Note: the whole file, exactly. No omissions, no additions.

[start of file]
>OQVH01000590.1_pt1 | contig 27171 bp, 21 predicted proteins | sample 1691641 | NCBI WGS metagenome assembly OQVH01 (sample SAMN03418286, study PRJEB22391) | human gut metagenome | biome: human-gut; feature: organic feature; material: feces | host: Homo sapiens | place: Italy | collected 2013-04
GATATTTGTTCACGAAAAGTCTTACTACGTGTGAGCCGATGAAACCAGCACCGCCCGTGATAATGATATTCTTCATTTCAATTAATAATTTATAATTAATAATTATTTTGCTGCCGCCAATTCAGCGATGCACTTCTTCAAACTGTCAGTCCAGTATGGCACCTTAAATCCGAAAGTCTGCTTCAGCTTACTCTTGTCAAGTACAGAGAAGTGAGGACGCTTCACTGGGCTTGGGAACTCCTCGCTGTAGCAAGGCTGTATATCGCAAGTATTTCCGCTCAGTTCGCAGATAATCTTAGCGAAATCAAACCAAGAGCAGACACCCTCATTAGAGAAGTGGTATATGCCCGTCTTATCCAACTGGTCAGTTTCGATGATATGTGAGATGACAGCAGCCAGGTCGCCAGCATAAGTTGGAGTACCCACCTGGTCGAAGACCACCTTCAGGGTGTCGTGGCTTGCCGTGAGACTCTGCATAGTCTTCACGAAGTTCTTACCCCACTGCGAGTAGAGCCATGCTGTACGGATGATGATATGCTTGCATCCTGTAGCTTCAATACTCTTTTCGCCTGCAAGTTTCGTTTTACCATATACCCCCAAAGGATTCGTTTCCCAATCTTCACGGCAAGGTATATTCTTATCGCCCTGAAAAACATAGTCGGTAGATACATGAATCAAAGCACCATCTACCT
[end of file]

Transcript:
>OQVH01000590.1_pt1 | contig 27171 bp, 21 predicted proteins | sample 1691641 | NCBI WGS metagenome assembly OQVH01 (sample SAMN03418286, study PRJEB22391) | human gut metagenome | biome: human-gut; feature: organic feature; material: feces | host: Homo sapiens | place: Italy | collected 2013-04
GATATTTGTTCACGAAAAGTCTTACTACGTGTGAGCCGATGAAACCAGCACCGCCCGTGATAATGATATTCTTCATTTCAATTAATAATTTATAATTAATAATTATTTTGCTGCCGCCAATTCAGCGATGCACTTCTTCAAACTGTCAGTCCAGTATGGCACCTTAAATCCGAAAGTCTGCTTCAGCTTACTCTTGTCAAGTACAGAGAAGTGAGGACGCTTCACTGGGCTTGGGAACTCCTCGCTGTAGCAAGGCTGTATATCGCAAGTATTTCCGCTCAGTTCGCAGATAATCTTAGCGAAATCAAACCAAGAGCAGACACCCTCATTAGAGAAGTGGTATATGCCCGTCTTATCCAACTGGTCAGTTTCGATGATATGTGAGATGACAGCAGCCAGGTCGCCAGCATAAGTTGGAGTACCCACCTGGTCGAAGACCACCTTCAGGGTGTCGTGGCTTGCCGTGAGACTCTGCATAGTCTTCACGAAGTTCTTACCCCACTGCGAGTAGAGCCATGCTGTACGGATGATGATATGCTTGCATCCTGTAGCTTCAATACTCTTTTCGCCTGCAAGTTTCGTTTTACCATATACCCCCAAAGGATTCGTTTCCCAATCTTCACGGCAAGGTATATTCTTATCGCCCTGAAAAACATAGTCGGTAGATACATGAATCAAAGCACCATCTACCT